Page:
Dynamic Neutron Radiography
Dynamic neutron radiography (dNR) is utilized for time-dependent, nondestructive investigations. This approach enables engineers and scientists to acquire real-time data and observe the inner workings of a system whose components often cannot be seen using other radiation modalities, such as x-rays.
As a result of their interactions with matter, neutrons, like x-rays, provide an image of transmitted radiation (i.e., a neutron radiograph). Unlike x-ray interactions, however, which are highly dependent on the atomic number of the matter, neutron interactions do not depend on the atomic number. For instance, although lead effectively shields x-rays, it is practically transparent to neutrons. Because x-rays and neutrons interact differently with matter, these two radiation modalities highlight complementary properties of an object’s internal structure.
Dynamic neutron radiography is very useful for investigations such as those related to combustion engines, fuel cells, and two-phase flow systems. The benefits of dNR imaging for scientific and industrial applications will continue to grow as the need to ‘see past’ metallic components and observe small amounts of organic materials keeps increasing.
Refer to “Dynamic Neutron Radiography” for more information.
For dynamic neutron radiography, we recommend our
PI-MAX4:2048f ICCD camera, which provides four times the imaging area of any other currently available intensified CCD camera. This larger imaging area enables the collection of more data per image, a critical advantage given the cost of operating a neutron source. Featuring a 2k x 2k CCD fiberoptically coupled to one of several 25 mm diameter Gen II or Gen III filmless intensifiers, it is the only ICCD camera on the market today to offer high frame rates at 6 MHz / 16-bit digitization as well as a 1 MHz sustained gating repetition rate. An integrated programmable timing generator, SuperSynchro, built into the camera makes it a perfect choice for dynamic neutron radiography.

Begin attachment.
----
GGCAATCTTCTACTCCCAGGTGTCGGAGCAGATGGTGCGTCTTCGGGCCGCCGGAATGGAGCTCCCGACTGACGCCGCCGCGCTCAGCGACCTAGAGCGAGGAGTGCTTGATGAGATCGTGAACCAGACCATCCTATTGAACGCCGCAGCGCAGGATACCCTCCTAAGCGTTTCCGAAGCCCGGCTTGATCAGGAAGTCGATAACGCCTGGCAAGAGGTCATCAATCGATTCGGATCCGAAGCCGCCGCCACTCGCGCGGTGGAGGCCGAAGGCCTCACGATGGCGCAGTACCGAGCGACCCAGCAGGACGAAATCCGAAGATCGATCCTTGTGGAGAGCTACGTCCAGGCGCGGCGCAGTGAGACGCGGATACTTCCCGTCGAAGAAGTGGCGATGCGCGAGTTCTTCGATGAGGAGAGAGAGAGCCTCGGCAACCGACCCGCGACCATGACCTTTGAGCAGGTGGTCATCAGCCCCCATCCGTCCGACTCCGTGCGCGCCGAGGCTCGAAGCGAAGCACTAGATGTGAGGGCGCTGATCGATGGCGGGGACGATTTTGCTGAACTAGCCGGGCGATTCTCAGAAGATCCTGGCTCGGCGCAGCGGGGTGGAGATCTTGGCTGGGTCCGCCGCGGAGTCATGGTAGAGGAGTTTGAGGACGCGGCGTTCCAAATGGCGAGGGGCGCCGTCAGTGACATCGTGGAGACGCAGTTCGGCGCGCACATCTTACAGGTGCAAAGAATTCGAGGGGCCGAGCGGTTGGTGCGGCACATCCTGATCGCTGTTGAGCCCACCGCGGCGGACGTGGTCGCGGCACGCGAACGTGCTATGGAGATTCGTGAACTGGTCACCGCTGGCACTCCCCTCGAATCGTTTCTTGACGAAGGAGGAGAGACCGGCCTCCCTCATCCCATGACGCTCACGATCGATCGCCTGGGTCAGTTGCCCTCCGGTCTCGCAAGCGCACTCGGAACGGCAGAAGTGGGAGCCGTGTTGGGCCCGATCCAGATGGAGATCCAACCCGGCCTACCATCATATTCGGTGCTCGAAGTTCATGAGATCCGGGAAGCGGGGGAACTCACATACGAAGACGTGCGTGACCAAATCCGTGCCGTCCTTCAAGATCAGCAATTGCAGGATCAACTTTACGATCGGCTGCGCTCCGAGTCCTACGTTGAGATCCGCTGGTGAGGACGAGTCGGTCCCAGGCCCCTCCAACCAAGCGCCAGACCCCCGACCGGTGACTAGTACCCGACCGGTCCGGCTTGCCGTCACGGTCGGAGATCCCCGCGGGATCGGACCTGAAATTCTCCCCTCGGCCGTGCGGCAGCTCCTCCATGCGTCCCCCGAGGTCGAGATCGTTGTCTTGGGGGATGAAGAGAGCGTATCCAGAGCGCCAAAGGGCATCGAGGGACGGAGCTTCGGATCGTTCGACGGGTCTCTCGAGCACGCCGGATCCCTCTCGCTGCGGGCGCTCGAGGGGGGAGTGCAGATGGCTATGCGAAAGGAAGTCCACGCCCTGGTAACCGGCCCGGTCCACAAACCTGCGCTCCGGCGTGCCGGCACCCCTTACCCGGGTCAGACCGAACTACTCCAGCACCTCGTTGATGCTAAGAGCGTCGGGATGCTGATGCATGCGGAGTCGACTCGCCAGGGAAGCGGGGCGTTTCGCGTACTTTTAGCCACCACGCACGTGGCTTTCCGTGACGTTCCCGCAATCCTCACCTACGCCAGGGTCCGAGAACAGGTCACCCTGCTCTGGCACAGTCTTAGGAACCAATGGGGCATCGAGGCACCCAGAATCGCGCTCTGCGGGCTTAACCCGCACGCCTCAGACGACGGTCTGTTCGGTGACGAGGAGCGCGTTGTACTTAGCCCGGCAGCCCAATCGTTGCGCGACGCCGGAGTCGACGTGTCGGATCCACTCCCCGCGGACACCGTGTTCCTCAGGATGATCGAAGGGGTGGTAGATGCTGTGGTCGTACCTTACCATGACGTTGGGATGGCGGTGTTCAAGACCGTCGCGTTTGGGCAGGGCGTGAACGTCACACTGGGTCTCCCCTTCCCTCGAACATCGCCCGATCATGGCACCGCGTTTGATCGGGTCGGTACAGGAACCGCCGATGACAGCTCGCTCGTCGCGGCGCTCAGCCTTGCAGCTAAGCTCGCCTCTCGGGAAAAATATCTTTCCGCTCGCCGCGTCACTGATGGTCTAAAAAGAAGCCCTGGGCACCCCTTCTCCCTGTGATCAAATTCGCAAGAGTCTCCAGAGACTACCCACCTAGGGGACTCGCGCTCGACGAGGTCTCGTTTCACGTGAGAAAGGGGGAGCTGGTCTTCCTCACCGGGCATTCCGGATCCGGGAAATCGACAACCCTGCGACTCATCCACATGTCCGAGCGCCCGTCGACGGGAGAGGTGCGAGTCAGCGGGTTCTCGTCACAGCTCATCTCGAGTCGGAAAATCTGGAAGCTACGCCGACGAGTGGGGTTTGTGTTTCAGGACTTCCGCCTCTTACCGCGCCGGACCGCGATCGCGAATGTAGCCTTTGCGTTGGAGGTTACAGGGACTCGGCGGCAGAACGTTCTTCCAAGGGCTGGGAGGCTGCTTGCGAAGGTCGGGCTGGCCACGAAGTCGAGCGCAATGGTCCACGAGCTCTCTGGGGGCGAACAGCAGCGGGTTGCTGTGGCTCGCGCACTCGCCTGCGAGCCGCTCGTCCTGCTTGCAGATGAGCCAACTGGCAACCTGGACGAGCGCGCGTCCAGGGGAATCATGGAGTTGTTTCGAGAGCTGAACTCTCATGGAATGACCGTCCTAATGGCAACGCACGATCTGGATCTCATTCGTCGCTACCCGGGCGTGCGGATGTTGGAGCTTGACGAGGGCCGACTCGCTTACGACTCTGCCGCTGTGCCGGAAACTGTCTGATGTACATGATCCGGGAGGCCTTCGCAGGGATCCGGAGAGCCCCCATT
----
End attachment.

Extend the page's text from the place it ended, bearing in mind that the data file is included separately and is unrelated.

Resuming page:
Rapid periodic processes can be observed via a chronological series of precisely triggered, short exposures. Movie shows a chainsaw running at 8000 rpm, produced with exposure times of 50 microseconds. Images acquired using a PI-MAX:1300 ICCD camera. Courtesy of Dr. Christian Gru¨nzweig, Neutron Imaging and Activation Group, Paul Scherrer Institut, Switzerland. To view a movie of the fully recorded rotation, go to www.psi.ch/niag/dynamic-neutron-radiography
|A typical setup for dynamic neutron radiography using an ICCD camera is similar to that shown below, although for dNR the camera intensifier’s gating must be synchronized with the periodicity of the system under study.|
Typical experimental setup for neutron radiography. Adapted from Nanda et al., Journal of Physical Chemistry C, 2012.
Dynamic Neutron Radiography
Novel (3D) Neutron Imaging technique for nondestructive testing made possible by large-area, intensified CCD camera system
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